Schools face financial ‘breaking point’, as government cuts bite

Three quarters of head teachers surveyed reported that their school budgets were 'unsustainable'

Jack Hardy
Monday 23 January 2017 00:59 GMT

Schools are facing financial "breaking point" as figures show the number in deficit has doubled since 2015, teaching chiefs have warned.

The National Association of Head Teachers (NAHT) said its survey of 1,102 school leaders found widespread concern about budgetary pressures.

Nearly three-quarters (71 per cent) of respondents said their school was forced to tap into reserves and resort to spending cuts to make ends meet.

Similarly, 72 per cent said their budgets will be "unsustainable" by 2019, NAHT said.

A sharp rise in the number of schools entering deficit was also found in the 2016-17 budget survey – up 10 percentage points to 18 per cent.

NAHT general secretary Russell Hobby said: "School budgets are being pushed even closer to breaking point than before.

"Schools are acutely feeling the impact of an estimated £3bn shortfall in the Government's education budget by 2020 – the first real-terms cuts to education spending since the 1990s.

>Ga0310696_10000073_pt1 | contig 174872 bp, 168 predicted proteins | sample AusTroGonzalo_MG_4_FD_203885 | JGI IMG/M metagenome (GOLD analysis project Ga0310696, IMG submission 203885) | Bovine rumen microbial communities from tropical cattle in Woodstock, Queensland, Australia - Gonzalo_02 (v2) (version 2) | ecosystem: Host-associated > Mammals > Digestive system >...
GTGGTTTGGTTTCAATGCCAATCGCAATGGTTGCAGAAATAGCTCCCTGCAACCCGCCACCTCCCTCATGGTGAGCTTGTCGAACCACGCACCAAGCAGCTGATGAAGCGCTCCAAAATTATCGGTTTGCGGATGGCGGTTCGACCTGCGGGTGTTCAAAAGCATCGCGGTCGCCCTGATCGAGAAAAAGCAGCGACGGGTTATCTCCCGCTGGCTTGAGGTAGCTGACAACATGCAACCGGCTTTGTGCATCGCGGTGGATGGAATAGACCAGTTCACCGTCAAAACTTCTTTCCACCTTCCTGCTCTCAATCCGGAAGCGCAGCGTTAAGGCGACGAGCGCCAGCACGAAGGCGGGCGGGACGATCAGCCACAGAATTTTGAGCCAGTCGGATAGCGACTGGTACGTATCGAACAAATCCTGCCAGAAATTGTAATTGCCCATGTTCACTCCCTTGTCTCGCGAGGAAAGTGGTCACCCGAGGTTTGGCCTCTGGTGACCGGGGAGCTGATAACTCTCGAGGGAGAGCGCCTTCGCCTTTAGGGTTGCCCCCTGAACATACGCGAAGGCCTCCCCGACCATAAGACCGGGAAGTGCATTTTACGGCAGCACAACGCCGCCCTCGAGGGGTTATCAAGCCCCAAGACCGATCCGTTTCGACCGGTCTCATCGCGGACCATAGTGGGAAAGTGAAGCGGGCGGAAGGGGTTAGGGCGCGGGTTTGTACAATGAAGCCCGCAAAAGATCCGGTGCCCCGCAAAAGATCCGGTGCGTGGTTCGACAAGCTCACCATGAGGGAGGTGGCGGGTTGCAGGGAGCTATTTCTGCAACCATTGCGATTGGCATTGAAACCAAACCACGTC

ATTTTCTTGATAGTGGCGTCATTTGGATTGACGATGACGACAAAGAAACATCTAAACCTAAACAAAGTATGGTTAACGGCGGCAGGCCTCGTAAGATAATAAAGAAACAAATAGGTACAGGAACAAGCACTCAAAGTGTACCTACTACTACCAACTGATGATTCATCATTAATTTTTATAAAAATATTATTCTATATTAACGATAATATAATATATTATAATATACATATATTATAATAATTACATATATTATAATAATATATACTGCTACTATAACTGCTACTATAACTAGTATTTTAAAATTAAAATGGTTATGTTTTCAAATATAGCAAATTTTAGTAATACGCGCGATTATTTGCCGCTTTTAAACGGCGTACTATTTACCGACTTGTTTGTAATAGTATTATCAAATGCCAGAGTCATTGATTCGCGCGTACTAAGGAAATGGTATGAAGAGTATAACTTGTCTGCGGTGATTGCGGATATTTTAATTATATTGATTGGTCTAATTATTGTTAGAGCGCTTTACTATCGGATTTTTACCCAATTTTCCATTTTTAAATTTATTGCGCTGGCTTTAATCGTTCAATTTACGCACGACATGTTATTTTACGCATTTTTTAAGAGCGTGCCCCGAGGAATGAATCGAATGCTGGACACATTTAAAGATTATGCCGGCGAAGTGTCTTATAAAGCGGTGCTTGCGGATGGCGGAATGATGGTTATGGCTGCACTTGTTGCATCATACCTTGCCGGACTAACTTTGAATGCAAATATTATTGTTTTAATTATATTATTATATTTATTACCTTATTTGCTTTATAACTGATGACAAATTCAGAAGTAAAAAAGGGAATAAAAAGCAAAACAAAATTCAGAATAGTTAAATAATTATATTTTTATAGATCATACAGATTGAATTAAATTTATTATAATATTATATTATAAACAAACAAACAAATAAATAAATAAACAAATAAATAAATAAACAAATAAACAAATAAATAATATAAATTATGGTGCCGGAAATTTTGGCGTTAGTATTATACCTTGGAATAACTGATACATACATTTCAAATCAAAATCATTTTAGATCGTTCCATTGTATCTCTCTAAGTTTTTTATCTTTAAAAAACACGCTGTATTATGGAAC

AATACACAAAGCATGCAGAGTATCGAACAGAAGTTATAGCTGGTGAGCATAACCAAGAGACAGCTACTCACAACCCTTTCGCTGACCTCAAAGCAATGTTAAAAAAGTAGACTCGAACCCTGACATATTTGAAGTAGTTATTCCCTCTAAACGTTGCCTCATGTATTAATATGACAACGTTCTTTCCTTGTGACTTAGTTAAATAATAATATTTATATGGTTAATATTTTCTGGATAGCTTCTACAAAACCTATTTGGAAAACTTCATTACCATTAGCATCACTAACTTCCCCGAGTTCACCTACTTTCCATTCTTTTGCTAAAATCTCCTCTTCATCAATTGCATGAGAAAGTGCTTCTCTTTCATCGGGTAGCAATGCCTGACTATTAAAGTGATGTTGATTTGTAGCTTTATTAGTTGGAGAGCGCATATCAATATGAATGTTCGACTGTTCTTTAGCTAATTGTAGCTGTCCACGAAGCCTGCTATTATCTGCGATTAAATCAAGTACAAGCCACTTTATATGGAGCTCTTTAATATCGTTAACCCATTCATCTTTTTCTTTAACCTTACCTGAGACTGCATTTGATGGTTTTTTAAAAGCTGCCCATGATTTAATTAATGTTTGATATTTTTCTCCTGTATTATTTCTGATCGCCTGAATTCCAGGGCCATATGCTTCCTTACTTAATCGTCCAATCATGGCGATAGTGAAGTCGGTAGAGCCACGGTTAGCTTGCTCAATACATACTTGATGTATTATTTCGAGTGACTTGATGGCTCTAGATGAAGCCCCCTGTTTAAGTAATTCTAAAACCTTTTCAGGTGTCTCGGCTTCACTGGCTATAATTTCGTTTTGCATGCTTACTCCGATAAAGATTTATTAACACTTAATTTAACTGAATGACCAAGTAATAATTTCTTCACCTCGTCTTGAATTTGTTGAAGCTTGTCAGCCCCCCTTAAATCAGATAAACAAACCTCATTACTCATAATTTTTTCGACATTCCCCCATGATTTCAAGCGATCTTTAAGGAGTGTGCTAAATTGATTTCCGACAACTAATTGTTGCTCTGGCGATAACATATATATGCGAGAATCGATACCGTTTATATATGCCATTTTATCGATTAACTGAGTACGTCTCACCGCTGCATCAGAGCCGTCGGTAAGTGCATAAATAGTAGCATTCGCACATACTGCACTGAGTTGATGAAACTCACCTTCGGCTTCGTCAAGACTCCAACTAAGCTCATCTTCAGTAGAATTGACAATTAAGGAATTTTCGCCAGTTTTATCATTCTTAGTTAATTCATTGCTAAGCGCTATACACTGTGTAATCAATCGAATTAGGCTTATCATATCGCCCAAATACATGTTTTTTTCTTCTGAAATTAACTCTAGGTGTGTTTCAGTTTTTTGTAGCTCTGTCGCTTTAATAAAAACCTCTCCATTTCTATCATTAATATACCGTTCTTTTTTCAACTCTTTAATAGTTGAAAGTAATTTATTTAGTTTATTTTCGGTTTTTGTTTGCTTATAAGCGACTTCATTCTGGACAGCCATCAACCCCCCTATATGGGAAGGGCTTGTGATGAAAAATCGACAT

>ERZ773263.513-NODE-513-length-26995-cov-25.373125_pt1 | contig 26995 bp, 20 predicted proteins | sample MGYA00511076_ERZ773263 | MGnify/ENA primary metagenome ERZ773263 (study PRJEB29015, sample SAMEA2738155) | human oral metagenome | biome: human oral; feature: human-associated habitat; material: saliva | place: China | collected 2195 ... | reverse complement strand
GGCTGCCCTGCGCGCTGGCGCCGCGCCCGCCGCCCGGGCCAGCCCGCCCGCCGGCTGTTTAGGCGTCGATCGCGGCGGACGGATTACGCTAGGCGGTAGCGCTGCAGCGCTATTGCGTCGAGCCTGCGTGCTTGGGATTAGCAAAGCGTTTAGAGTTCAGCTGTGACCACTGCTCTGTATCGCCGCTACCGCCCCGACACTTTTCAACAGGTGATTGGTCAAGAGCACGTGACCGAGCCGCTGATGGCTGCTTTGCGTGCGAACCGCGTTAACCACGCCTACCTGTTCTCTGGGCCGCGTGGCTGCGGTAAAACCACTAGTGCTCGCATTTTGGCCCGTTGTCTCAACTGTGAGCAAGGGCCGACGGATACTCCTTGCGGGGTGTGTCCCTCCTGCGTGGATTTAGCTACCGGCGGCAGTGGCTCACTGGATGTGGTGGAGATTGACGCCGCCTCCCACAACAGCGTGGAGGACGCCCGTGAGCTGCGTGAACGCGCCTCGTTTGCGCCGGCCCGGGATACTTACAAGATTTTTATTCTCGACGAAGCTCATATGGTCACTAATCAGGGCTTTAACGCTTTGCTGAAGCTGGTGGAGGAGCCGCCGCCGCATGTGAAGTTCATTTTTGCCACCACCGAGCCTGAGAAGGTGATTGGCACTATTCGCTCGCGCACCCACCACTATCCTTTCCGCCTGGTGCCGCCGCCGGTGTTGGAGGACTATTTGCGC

"The Government must take urgent action and commit to funding schools sufficiently in the next budget. It is time to stop viewing education spending as a cost and to start seeing it as an investment in England's future, and in our children's."

Chief among the concerns of school leaders were spiralling payroll costs, fuelled by rises in pensions, national insurance contributions and an apprenticeship levy, which has led budgets to shoot up by 5.5 per cent per year, it is claimed.

A knock-on effect from cuts to health and social care funding was also reported, with nearly 79 per cent of respondents saying they had to provide direct support to children with mental health issues.

Bernadette Hunter, head teacher at William Shrewsbury Primary in Burton-upon-Trent, said: "The removal of the Educational Services Grant, wage inflation, increases in pension and national insurance contributions, the apprenticeship levy and cost of living increases, are all leading to a real-terms cut for schools.

"Costs are rising at a time of stagnant budgets, and the new funding formula, that we hoped would help, will see our school lose £38,000 – a teacher's salary.

"This is devastating. The funding formula will fail if there is not enough money put into it and children's learning will suffer."

Press Association

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